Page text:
- *** Separation Anxiety ***
I remember when my eldest went through this at around 10 months.
I would be holding her, and move my arm to reach my tea…..anyone would have thought that I was leaving her for a one way ticket to The Bahamas!
💕 I just kept holding her, meeting her needs. It was a phase, it passed.
My second eldest went through it from around 2 years old, all the way through nursery, and primary school and still gets like it now (especially at night time)
💕 I continued to meet her needs and reassure her. I would hold her hand whilst she was waiting in the line for the school day (much to some of the teachers dismay, but if it made my child feel more confident to go into school, that is all that mattered) I gave her a little Cornish Pixie to keep in her pocket – so if she felt sad, she knew that my love was always where the pixie was. Night times, she sometimes sleeps in our room or her big sisters room if she feels scared/worried or lonely. It’s a phase, it passes.
With Bonnie – who I have worn in the sling, and have bed shared with.
💕 I have made the run up to the separation anxiety phase, as reassuring as possible. However our car journeys have gone from bad, to ok, to good, to bad again!
As people keep reminding me (and I must remind myself!) It’s a phase, it passes.
She is also BOOBING like a newborn again, wanting to latch on to keep me close by at all times 😊 (which actually, I love the closeness and it gets me out of the chores for a bit longer)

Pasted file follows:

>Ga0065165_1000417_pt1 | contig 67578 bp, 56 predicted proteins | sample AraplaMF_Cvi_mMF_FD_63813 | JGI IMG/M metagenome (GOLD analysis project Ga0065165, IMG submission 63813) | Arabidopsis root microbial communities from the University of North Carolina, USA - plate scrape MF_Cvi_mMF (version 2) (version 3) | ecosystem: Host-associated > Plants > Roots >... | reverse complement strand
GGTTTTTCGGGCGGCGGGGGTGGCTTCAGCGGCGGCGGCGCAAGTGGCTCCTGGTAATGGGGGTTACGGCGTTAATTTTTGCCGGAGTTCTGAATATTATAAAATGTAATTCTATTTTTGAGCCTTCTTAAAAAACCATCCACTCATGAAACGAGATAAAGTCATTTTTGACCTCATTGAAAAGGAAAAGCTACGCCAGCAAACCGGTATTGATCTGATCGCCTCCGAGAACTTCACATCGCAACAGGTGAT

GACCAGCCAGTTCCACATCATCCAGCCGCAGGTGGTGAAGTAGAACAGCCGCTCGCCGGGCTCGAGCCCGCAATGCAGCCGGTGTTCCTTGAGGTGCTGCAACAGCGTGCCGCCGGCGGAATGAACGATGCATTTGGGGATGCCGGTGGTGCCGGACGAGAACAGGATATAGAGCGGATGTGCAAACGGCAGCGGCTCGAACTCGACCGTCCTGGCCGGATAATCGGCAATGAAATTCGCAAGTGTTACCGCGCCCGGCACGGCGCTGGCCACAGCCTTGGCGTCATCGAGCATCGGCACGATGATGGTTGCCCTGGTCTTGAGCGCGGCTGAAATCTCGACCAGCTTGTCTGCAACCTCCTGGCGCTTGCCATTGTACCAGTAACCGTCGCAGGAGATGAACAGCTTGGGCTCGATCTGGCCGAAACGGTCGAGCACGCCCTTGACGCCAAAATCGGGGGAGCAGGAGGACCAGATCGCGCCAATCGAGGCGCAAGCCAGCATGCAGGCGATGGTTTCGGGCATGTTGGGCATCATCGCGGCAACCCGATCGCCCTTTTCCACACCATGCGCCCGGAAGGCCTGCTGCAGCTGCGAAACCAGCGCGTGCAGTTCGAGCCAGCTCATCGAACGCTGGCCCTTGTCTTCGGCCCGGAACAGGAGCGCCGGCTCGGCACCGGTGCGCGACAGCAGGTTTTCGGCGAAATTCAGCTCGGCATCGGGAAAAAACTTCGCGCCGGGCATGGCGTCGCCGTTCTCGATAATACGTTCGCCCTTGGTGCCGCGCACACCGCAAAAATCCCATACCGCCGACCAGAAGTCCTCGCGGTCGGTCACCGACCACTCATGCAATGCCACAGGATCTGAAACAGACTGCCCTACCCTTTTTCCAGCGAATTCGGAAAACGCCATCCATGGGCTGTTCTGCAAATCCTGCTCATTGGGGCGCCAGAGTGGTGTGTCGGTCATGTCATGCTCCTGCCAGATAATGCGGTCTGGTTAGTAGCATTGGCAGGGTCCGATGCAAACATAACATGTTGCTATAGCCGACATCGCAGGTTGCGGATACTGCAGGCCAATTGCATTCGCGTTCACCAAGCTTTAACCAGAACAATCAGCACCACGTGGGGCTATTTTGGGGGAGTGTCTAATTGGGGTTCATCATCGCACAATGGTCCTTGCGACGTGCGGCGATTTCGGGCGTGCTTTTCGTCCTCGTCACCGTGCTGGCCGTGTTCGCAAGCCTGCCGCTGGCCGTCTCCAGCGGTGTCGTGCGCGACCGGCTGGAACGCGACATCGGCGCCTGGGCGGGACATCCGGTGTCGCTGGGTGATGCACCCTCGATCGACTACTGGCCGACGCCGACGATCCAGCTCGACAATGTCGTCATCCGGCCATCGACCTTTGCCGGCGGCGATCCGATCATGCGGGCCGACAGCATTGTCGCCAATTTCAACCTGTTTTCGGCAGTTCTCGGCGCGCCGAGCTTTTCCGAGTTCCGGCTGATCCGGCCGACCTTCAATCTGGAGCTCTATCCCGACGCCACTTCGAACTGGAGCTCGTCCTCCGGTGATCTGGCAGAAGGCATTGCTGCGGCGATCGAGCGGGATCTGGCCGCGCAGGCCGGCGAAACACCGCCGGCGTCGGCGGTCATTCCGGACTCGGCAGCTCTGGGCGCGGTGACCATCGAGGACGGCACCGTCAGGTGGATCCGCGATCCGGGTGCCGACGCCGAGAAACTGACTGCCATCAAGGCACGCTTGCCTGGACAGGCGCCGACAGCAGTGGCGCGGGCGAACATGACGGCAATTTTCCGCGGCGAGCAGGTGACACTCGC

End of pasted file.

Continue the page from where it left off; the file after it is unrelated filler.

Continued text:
As Bonnie is entering the next developmental stage, classic signs of separation anxiety are setting in :
“Before your baby was completely living in the now; No recollection of the past and no anticipation of the future. Now your baby remembers that you were there a minute ago but your’re not here now. Your baby is now doing abstract thinking, wow! Your baby can now create an image of something not present, in this case, you! (This step in child development is called object permanence – the object remains in your baby’s mind, so to speak).
However, your baby is still so much in the ‘now’ that he or she thinks your absence is permanent. Your baby hasn’t yet learnt that when you leave, you will come back.”
Read more about what causes separation anxiety and Ten tips for easing the phase:
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